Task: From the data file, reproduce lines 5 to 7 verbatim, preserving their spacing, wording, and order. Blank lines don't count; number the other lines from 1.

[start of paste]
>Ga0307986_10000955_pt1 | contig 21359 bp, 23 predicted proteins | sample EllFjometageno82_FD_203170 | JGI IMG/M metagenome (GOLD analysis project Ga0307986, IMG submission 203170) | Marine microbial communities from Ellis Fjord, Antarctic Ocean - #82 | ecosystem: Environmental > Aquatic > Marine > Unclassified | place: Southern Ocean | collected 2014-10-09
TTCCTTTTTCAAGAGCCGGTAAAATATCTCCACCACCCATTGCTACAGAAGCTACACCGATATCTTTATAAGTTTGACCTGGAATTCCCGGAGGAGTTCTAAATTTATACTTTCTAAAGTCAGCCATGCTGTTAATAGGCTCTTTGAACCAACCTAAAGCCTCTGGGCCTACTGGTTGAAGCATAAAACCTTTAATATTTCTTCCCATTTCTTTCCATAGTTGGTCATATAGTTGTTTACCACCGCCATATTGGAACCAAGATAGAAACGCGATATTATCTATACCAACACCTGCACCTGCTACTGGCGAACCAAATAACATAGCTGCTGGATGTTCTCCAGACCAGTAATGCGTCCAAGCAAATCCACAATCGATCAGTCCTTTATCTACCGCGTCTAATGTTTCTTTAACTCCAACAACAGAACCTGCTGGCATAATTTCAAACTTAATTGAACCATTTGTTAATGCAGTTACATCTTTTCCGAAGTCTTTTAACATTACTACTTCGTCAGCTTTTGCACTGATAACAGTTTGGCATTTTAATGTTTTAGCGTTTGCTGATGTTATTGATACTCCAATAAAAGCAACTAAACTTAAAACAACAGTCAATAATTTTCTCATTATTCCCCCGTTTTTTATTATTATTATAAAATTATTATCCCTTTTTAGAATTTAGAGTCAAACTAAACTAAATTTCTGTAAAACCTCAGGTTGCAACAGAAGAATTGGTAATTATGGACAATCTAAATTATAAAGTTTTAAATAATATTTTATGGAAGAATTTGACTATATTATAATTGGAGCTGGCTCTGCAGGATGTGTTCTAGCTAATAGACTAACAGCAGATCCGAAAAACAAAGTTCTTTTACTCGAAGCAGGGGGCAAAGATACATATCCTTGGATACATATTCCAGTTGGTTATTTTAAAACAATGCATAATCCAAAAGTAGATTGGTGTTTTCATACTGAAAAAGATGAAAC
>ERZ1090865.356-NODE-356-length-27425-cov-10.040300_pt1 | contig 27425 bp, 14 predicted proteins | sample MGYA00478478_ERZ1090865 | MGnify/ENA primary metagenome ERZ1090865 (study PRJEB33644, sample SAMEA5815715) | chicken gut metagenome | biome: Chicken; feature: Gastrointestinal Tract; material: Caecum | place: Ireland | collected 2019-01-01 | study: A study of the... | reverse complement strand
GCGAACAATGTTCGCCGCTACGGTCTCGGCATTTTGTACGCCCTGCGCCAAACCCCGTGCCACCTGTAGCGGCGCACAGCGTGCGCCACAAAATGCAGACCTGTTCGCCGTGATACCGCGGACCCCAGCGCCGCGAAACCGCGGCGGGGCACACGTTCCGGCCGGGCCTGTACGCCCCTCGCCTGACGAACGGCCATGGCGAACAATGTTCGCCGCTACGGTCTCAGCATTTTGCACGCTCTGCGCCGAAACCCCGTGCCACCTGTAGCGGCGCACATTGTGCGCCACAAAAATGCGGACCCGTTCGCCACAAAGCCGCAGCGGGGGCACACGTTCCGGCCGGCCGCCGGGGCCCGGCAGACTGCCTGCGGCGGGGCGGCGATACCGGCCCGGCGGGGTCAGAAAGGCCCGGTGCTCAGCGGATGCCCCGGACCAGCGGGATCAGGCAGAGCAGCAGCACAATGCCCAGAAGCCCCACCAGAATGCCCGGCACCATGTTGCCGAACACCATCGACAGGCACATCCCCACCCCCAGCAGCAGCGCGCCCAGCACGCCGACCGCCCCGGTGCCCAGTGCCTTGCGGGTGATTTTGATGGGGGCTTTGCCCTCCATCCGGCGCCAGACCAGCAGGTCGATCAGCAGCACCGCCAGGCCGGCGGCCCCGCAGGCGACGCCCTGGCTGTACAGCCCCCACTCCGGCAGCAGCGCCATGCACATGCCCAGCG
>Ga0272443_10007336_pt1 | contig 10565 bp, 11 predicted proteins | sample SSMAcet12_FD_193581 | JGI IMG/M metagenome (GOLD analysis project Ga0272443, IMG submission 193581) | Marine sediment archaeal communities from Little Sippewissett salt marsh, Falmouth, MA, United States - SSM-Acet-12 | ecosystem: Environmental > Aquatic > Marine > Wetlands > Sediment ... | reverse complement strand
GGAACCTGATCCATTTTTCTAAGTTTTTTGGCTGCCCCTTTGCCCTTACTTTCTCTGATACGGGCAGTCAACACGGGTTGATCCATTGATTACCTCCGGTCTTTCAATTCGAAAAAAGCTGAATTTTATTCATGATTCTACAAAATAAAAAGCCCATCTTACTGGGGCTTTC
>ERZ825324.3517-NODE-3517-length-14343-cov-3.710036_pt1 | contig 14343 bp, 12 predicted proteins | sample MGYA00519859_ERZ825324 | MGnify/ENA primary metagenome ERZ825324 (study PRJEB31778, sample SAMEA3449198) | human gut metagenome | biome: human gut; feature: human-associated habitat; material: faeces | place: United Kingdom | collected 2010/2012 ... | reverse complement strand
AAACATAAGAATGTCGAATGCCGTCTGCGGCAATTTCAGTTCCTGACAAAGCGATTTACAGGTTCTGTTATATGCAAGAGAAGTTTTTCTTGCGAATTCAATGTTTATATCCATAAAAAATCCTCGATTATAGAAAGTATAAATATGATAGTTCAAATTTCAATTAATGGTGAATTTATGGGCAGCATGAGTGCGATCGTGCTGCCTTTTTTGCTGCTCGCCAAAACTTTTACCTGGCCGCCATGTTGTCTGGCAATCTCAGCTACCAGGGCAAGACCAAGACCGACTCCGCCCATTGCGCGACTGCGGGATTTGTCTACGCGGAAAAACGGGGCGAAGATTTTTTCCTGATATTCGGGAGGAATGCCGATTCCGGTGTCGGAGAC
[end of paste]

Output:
>Ga0272443_10007336_pt1 | contig 10565 bp, 11 predicted proteins | sample SSMAcet12_FD_193581 | JGI IMG/M metagenome (GOLD analysis project Ga0272443, IMG submission 193581) | Marine sediment archaeal communities from Little Sippewissett salt marsh, Falmouth, MA, United States - SSM-Acet-12 | ecosystem: Environmental > Aquatic > Marine > Wetlands > Sediment ... | reverse complement strand
GGAACCTGATCCATTTTTCTAAGTTTTTTGGCTGCCCCTTTGCCCTTACTTTCTCTGATACGGGCAGTCAACACGGGTTGATCCATTGATTACCTCCGGTCTTTCAATTCGAAAAAAGCTGAATTTTATTCATGATTCTACAAAATAAAAAGCCCATCTTACTGGGGCTTTC
>ERZ825324.3517-NODE-3517-length-14343-cov-3.710036_pt1 | contig 14343 bp, 12 predicted proteins | sample MGYA00519859_ERZ825324 | MGnify/ENA primary metagenome ERZ825324 (study PRJEB31778, sample SAMEA3449198) | human gut metagenome | biome: human gut; feature: human-associated habitat; material: faeces | place: United Kingdom | collected 2010/2012 ... | reverse complement strand